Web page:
Grading:

All out-of-class essays will receive a letter grade, using the rubric on Beachboard. Due Date and Specifications:

The rough draft is due 2/17 for peer evaluations. Please bring a hard copy of your essay to class.

The final draft is due 2/19. The required length for the revision is 5 FULL pages (not including Works Cited page). Bring a hard copy to class and submit your essay electronically to Dropbox before class 2/19.

CONTENT:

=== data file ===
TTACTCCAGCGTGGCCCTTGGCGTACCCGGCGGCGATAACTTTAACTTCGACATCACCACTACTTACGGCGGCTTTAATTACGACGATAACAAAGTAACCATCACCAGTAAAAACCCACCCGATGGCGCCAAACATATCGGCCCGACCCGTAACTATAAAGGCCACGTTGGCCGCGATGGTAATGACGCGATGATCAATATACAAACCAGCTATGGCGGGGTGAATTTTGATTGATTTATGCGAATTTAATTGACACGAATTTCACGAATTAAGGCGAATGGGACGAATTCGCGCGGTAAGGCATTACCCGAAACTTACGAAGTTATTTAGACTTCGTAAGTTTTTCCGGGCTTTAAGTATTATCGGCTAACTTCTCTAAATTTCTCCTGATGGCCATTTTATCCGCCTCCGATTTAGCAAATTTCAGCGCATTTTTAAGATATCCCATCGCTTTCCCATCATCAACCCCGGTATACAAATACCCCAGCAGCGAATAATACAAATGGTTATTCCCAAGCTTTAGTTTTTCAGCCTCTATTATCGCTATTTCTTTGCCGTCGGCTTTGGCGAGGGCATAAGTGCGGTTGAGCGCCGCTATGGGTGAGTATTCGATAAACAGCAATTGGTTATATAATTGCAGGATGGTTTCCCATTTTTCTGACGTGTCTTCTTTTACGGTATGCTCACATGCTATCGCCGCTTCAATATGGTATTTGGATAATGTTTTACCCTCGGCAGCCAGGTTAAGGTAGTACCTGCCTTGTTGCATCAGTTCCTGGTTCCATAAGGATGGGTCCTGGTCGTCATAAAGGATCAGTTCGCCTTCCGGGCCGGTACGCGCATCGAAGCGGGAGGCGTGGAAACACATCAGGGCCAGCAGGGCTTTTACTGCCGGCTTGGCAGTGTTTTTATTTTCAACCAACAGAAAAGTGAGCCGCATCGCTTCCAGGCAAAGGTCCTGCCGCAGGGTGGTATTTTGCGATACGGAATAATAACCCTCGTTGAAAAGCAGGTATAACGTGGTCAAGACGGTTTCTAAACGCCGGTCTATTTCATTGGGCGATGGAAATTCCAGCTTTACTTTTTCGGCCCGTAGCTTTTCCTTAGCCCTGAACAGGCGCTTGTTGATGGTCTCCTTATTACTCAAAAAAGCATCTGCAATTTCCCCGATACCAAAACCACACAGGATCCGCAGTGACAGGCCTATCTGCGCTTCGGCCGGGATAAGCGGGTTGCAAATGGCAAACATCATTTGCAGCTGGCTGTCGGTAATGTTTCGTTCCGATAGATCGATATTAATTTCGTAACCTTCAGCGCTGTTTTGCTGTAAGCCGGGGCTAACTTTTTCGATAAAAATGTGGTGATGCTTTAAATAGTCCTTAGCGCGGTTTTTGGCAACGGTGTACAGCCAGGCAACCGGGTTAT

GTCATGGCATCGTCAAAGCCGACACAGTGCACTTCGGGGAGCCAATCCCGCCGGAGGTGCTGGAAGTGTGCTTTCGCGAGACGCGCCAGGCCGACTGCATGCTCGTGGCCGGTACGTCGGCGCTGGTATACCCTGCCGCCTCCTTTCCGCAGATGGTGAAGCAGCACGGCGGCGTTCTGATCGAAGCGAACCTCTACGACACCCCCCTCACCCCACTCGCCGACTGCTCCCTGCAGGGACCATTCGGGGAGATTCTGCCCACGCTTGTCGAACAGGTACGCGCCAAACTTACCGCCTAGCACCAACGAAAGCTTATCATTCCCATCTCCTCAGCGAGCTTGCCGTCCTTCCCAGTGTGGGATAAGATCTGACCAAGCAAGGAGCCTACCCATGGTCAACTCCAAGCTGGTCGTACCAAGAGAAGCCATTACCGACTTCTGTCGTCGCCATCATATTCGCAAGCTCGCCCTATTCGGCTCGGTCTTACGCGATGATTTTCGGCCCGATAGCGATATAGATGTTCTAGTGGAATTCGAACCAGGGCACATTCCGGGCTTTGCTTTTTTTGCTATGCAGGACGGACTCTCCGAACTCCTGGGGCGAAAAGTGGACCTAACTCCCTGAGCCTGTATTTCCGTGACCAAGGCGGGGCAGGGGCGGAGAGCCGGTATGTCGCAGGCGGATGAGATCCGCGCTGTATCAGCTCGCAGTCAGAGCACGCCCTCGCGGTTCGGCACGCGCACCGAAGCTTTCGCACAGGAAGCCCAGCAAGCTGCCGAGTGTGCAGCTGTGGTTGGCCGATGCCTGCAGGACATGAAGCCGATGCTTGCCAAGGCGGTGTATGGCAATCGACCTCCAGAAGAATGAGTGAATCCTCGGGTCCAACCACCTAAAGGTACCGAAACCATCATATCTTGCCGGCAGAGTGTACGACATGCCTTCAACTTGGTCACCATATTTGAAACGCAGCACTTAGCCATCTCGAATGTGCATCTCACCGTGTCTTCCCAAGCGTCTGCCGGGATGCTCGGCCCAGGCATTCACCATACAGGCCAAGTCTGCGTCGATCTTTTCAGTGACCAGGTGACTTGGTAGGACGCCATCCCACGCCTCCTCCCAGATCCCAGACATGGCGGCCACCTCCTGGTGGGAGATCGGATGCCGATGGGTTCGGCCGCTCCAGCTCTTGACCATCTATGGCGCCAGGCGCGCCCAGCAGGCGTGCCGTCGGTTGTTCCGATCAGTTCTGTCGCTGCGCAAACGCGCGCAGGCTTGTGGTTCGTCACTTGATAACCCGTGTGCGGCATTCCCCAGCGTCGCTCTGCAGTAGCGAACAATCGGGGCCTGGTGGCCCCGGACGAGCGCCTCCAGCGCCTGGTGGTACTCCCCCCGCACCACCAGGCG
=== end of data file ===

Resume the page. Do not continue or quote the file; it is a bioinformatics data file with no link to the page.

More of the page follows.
NameCourseInstructorDateEconomic status and social standing does affect the incarceration rates of young people in the U.S. Theoretically, judges and magistrates ought to be free and fair in making judgments, but the reality is that bias does occur in a jury. Poor people are more likely to receive harsher treatment that their rich counterpart for the similar crimes committed. People from pooper areas typically live in areas where there are higher rates of poverty, and there is a breakdown in social institutions. Crime in these places is more frequent and this creates the notion that young offenders from this are unlikely to be rehabilitated. The racial dimension is also apparent in cases as ethnic minorities have larger percentages in lower social strata of the society. Couch an upper middle class killed people through drunk driving but used the affluenza defense to escape harsh treatment (Hayes, 2014). On the other hand, Gonzalez was involved in the fatal shooting of a woman in robbery incident gone wrong, and although he was not the one who shot at the woman he was sentenced to life imprisonment without parole. Couch is Caucasian and Gonzalez was of Hispanic extraction, and although both were involved in the death of two innocent people, it is Gonzalez who received harsher treatment. Power and money are intertwined to the extent that the more one has money the more they have power to influence and get favorable sentences.Jurors also make decisions based on their assumptions and characteristics of the accused, and based on predetermined attitudes. Essentially, the economic status of people determines how the justice systems view the accused on the prisms of social status. The economic status of a person is one of the stereotypes that determine judgments, especially because the their jobs or occupation of their parents and place of residence can easily indicate there social status. In essence, the accused may have committed similar crimes but the attitudes of the jury introduce bias in the justice system where persons from higher socio status receive lenient sentences than their counterparts. The jury views young people from poor neighborhoods as being inclined to commit crime, and to reduce the risk of them committing other crimes they receive harsher treatments. On the other hand, young affluent offenders are merely seen as having committed crime on rare occasions, not being habitual criminals and hence seen as having moral values. Stereotypes typically influence they way people judge others and the justice system also does not dispel justice without fear and favor. Social class creates stereotypes, where judges and magistrates are more likely to give lighter sentences for the rich because of stereotypes. Since the affluent have more money they appear to be better at obeying laws...